THE 2020 pandemic: it is not only the virus that is spreading so fast, but also questions. Uncertainty, in other words.
We do not know how many people will die and how great a death toll a country like Indonesia will tolerate: 100,000? 2.5 million? We do not know how great the extent of the economic crisis caused by the pandemic will be. Will its victims be greater and more widespread than the victims of the virus?
This pestilence-sans-frontière is probably not as terrifying as the epidemics of centuries past in terms of the number of deaths, but Covid-19—a recent manifestation—spreads much faster, just like the movement of people. Everything is caught offguard. Last week it was announced in the Global Health Security Index, that out of 195 countries, not one was fully prepared to face this corona virus.
For how long?
People are scratching around for answers.
Michael Levitt, the 2013 Nobel Prize winner for chemistry, estimates that this pandemic will end faster than predicted. But two weeks ago, William Hanage, an epidemiologist from Harvard, penned this pessimistic conclusion in his piece in The Guardian: “Where I live in Cambridge, Massachusetts, I keep hearing sirens. This crisis is not close to over, quite the reverse. The pandemic is only just getting started.”
Predictions arising from situations like this, intense ongoing debate, and confusion are all exhausting. In the end, people will merely select among the opinions of experts, or those assumed to be experts, like selecting which rubber sandals to buy: taking orange ones (if optimistic) or purple (if pessimistic).
Even though one expects, or hopes, that experts do not talk in orange or purple.
Experts appeared along with scientific development when the sciences plunged into research, and delved into analysis of phenomena. Usually we think that experts draw conclusions from processes that are neutral, fixed methods of research, systematic work and explanation, and from data and figures. Usually they are part of the classical scientific tradition: science must be ‘objective’ or it is not science. Scientists must practice ‘scientific detachment’: in my research I must wholely think; I must detach from my feelings, my suppositions, my interests. It must be as though I am analyzing the world while overcoming my own point of view. I am in imaginary isolation.
Historians say that this kind of attitude—which underscores scientific discovery (scientia)—began when Descartes wrote his ideas, including Meditations, in the 17th century.
Something often forgotten is that actually Descartes was not only a philosopher. He was also the precursor of the scientific revolution. The applied mathematics we use today is based on his discoveries. His explanation of rainbows opened new directions in optics. And he was one of the scientists who demonstrated that ways the human body worked could be studied like machines.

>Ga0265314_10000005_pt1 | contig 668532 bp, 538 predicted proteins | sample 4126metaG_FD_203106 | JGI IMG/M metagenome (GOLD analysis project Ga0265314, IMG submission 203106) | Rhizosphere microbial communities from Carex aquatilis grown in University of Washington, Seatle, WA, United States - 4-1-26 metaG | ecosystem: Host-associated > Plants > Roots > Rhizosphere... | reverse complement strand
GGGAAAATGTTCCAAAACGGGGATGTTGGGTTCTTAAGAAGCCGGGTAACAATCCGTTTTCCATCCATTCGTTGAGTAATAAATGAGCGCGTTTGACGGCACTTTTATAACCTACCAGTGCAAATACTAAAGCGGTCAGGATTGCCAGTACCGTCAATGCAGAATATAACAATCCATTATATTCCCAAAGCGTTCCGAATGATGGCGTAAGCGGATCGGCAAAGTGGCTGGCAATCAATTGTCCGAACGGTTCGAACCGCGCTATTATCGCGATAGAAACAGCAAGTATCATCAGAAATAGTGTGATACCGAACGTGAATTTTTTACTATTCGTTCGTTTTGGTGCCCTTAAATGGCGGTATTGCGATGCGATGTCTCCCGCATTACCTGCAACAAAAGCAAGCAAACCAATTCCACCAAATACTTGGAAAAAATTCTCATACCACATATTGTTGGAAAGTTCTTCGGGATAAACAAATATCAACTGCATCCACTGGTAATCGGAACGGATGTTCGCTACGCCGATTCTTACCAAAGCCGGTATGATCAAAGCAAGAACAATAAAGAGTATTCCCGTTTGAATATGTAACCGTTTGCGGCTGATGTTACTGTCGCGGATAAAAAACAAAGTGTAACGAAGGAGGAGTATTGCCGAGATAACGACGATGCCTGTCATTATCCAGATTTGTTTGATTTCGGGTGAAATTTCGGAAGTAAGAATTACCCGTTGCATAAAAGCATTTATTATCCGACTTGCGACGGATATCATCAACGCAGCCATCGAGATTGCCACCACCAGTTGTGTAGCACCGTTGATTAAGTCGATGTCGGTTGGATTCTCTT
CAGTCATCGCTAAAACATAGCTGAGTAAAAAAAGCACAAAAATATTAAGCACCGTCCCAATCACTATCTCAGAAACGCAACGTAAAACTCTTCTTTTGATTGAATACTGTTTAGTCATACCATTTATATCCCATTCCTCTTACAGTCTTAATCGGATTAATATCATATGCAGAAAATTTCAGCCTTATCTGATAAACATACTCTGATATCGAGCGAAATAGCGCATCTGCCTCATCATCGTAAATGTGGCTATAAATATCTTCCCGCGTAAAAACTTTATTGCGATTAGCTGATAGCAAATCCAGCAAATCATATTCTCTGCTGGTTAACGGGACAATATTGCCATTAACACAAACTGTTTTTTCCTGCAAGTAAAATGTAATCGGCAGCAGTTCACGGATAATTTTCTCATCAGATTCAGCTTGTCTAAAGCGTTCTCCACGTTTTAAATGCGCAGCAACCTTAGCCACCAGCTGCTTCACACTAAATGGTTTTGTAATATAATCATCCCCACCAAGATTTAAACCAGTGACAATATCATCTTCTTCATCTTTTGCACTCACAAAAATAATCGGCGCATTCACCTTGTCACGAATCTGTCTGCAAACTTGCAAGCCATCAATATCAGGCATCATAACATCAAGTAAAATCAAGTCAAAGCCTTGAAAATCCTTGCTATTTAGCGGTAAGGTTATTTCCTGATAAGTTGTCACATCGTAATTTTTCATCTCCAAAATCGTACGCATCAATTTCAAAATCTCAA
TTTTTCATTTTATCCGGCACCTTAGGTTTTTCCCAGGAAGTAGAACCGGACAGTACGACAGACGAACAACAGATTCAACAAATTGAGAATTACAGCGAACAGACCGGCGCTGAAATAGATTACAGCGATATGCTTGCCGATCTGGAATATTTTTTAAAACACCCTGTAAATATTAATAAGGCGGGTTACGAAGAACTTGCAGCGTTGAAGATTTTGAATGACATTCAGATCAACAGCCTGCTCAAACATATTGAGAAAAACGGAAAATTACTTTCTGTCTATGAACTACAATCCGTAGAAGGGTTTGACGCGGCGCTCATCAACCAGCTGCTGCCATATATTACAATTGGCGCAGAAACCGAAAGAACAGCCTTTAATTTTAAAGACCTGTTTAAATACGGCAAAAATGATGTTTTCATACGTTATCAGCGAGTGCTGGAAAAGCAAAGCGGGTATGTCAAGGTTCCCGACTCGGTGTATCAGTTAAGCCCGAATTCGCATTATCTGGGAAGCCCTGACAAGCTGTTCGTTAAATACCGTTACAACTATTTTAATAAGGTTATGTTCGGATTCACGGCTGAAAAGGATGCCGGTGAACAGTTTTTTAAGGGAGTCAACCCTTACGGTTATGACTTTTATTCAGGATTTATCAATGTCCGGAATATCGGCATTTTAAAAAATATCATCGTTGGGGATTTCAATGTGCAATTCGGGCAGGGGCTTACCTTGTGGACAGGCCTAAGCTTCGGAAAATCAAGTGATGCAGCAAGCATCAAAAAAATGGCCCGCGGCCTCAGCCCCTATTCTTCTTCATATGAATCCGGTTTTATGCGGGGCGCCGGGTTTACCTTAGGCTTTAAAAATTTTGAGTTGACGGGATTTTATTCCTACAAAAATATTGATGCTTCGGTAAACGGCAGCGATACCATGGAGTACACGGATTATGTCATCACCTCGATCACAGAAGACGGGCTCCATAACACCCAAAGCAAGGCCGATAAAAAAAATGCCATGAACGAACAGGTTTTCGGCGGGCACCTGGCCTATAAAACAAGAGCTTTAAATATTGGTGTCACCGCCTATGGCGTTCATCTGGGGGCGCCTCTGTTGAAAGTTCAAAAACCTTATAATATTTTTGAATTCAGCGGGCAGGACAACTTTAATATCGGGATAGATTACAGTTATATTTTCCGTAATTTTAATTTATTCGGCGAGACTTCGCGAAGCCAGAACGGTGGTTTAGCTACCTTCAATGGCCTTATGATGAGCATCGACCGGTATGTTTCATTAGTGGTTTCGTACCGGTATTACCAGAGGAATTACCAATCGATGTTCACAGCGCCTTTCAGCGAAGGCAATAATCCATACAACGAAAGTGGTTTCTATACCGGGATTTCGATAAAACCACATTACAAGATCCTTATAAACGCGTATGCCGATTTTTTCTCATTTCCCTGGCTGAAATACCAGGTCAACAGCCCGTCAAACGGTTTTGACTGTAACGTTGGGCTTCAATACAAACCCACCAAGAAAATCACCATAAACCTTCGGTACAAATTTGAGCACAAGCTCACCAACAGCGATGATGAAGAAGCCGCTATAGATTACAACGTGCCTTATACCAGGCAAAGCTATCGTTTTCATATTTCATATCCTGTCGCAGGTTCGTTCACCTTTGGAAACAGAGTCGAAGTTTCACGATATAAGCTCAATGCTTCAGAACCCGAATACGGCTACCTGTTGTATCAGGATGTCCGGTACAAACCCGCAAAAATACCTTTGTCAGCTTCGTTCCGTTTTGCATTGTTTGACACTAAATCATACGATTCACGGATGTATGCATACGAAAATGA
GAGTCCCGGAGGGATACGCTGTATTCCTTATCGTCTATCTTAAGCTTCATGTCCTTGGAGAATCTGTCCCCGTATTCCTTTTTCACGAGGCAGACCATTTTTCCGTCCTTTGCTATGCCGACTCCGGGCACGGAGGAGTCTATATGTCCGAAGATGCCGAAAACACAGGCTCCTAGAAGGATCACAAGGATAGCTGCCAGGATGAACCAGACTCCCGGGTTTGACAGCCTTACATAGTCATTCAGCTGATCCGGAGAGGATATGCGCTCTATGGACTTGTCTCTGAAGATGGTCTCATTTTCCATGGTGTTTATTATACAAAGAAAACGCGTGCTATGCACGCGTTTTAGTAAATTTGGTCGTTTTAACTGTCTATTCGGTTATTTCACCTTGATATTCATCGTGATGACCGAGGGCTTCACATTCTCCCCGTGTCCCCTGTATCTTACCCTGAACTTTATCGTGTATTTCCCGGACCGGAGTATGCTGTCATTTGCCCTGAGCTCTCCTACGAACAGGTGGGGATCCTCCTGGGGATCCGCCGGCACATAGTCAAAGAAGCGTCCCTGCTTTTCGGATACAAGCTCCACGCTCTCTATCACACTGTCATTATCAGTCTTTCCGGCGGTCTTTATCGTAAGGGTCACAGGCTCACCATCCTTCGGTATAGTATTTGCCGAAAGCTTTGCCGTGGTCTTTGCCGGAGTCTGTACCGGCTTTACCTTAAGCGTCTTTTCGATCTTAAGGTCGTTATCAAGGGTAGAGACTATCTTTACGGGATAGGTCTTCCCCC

This is actually where one sees the seeds of his philosophy that became so influential: philosophy that aimed to discover sure foundations for knowledge.
It is well known that Descartes began by radically doubting all things: he questioned not only dogma and stories, but also his very existence in the world. The one thing beyond doubt was his position as subject in the state of doubt. The starting point of doubt is thought. Descartes’ famous statement, Cogito, ergo sum, I think, therefore I am, means thought exists: this is the basis of certainty.
With cogito as the basis of certainty, Decartes came to view the human subject, the thinking subject, as the center amidst (and confronting) the world. What ‘the world’ meant was space, time, objects, nature, and even one’s own body (which can be studied like a machine). I am the subject, and all else are objects. In this constellation there are two ‘constructions’; the I who thinks and the world that I think about.
A common interpretation of Decartes is that he placed the world as something separate; human subjects are above all things outside of themselves, and are not influenced by them. It reminds us of scientists: in their research, they free themselves from any influence outside their processes of thought—just as Descartes, in contemplating his theses, lived alone in a closed room throughout winter.
But this separation is actually not so exteme and dangerous when also followed to extreme. There are some other words by Descartes that are often ignored: “I am not merely present in my body as a sailor is present in a ship, but…I am very closely joined, and, as it were, intermingled with it, so that I and the body form a unit.”
As science developed, scientists forgot this unity, when they became more distant from reflection in analyzing how knowledge is formed. The urge to be ‘objective’, which we now expect of them, has caused this; we imagine that an expert lives forever within a test tube.
But this is impossible. As long as a person is in isolation, he or she is still in a ‘state’ or Befindlichkeit as Heidegger said. An expert may aim to be objective, may intend to be neutral, neither orange nor purple, but this can never be absolute. Not absolute does not mean wrong. It is merely having limited perspective.
We do indeed need experts’ opinions—but we also need awareness about the limitations of their opinions. And indeed, those experts who feel they know more, can be arrogant. But now everyone has to be resolved with the reality that there are always things that we do not yet know and cannot know. Covid-19 is teaching us to be humble, also in fear.